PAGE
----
Though the number of gewogs halved compared to last year, the number of visitors rose
Occasion: The nomad festival this year had a grand theme: “Park and communities coexisting harmoniously,” but there were nomads from only four gewogs attending the festival held at the Kizom eco-camp ground in Tang gewog, Bumthang on February 23.
Nomads of Sephu gewog in Wangduephodrang, Choekhor, Tang and Ura gewogs of Bumthang attended the festival, compared with nomads from eight dzongkhags attending last year.
But despite that, the one-day festival had been a success with an increased number of visitors, including tourists. About 800 visitors, including nomads, civil servants, business people and locals, and about 40 tourists, witnessed the festival.
The park manager DS Rai said they had invited nomads from all across the country, and were able to disseminate the knowledge about the importance of nomads in the highlands in the last four years since the festival started. But different festivals in different dzongkhags had affected the participation.
“In Haa, they have the summer festival, Gasa has its takin festival and there is Jhomolhari festival. That’s why we didn’t include them this year.”
DS Rai said the festival was not only a product for tourists. “It’s also for nomads, communities, civil servants, business people and others to understand the importance of retaining nomads in the highlands, and how they live harmoniously with the eco-system,” he said. “We need the cooperation and support of the community for the conservation of the park.”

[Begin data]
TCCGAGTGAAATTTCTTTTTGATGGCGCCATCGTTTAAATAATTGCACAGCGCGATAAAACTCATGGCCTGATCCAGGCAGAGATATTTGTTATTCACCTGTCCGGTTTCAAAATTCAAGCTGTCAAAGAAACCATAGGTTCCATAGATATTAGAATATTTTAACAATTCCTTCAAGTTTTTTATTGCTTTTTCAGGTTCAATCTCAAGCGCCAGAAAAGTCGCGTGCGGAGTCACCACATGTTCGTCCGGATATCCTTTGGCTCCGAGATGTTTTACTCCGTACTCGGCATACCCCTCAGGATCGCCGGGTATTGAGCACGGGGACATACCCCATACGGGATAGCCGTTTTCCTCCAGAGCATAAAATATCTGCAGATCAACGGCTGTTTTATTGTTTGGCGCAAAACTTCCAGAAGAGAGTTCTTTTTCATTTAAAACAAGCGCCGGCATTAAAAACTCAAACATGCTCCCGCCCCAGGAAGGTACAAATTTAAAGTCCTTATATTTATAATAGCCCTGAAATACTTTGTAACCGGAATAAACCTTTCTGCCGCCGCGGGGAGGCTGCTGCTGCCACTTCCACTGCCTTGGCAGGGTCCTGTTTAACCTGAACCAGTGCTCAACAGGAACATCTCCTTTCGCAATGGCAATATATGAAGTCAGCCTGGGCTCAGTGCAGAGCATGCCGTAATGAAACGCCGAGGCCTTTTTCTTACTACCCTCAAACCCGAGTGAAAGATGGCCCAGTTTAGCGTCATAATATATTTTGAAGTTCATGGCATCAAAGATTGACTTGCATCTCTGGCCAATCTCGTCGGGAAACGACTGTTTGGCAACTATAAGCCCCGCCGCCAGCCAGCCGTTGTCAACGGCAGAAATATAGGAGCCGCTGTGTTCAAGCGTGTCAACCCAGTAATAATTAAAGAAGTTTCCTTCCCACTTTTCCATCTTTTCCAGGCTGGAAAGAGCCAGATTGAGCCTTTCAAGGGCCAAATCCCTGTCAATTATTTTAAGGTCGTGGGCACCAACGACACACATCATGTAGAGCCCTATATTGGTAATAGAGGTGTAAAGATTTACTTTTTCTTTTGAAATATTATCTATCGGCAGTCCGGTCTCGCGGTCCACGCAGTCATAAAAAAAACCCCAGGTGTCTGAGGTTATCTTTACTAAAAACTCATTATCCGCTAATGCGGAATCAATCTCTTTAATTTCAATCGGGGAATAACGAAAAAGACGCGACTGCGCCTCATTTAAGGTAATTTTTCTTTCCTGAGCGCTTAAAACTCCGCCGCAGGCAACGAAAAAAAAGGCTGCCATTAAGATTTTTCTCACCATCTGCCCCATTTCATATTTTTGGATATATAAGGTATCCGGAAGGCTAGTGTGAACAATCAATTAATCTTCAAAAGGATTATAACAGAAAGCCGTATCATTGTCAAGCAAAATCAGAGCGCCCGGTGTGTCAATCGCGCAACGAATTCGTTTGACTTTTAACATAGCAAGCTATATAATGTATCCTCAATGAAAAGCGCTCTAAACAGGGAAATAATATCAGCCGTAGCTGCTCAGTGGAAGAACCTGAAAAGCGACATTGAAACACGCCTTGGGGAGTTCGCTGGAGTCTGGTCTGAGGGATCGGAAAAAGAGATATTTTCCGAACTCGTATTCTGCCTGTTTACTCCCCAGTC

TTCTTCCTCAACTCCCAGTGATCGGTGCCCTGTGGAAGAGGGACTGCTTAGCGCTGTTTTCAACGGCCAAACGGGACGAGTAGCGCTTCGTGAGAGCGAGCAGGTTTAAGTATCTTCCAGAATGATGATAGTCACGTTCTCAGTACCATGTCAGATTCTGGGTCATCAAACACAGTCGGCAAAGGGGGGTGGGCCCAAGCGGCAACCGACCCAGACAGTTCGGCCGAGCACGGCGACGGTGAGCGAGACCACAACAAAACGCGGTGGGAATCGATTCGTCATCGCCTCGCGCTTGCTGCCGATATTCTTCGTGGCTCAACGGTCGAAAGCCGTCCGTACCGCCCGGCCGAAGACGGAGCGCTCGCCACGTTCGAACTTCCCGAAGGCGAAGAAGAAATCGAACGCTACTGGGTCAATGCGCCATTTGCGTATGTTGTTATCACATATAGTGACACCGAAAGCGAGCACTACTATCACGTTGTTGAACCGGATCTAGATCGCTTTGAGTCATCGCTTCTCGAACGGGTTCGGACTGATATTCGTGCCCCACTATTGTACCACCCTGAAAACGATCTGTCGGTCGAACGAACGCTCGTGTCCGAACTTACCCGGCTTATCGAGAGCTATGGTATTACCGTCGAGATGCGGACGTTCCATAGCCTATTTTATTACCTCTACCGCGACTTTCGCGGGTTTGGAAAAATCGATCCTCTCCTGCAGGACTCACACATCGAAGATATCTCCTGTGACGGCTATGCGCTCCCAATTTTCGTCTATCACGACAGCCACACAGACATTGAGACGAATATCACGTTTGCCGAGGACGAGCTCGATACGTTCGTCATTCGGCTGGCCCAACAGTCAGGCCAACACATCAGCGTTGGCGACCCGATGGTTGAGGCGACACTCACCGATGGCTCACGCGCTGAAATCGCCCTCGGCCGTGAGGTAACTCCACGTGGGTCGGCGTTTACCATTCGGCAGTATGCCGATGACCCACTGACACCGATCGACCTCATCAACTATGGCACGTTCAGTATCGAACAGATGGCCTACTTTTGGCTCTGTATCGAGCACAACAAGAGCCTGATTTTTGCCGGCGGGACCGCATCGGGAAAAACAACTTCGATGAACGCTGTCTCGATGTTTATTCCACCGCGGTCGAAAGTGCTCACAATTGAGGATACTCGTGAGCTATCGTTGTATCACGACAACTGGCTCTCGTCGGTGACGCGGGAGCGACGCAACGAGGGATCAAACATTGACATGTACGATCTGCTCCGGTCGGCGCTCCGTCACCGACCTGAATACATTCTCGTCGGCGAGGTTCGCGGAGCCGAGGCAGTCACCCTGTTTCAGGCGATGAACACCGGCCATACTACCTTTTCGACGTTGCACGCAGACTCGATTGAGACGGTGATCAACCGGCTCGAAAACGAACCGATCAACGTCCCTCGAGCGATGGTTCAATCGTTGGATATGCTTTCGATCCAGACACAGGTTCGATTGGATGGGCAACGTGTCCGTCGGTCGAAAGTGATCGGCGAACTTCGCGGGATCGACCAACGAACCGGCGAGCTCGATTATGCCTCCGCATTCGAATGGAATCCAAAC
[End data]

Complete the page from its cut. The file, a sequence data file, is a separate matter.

An American couple, Bill and Penelope Valentine, who said they researched places to visit in Bhutan a year ago, read about the nomad festival and timed their holiday around it.
“This festival is everything that we wanted to see, the fun, the culture, the people and the energy,” they said. “It’s interesting to see people from the hills and also of the town together, the festival was 100 percent up to our expectations and we’ll be recommending it.”
Steve Thaddey from Switzerland said, although his visit to the festival was accidental, it was worth seeing the traditional games, dances and tasting local food.
Apart from the budget constraints, the festival was reduced to just one day this year, because the venue was changed to Tang gewog, and the organisers wanted to try the new venue with just one day.
The venue was changed to Tang to introduce the Kizom eco-camp ground to the tourists and the local people, and also promote the culture trek from Chhoekhor to Tang, whose trial has been improvised by WCP, by making bridges and putting up signs and interpretations.
DS Rai said the idea is to give equal opportunities to the other valleys in Bumthang, but since Ura and Chumey didn’t fall under WCP, it was not possible for the festival to be held there. “Since Sephu of Wangduephodrang falls under WCP, that can also be the venue next time,” he said.
The festival was also introduced to encourage tourists during lean season. Apart from the exhibitions of the nomads, Ugyen Wangchuck institute of conservation and environment, renewable natural resource centre, rural development training centre of Zhemgang, health, Bumthang’s organic group and national recreational eco-tourism department also took part.
The festival was organised by Wangchuck Centennial park, department of forests and park services under ministry of agriculture and forests.
By Sonam Choden, Bumthang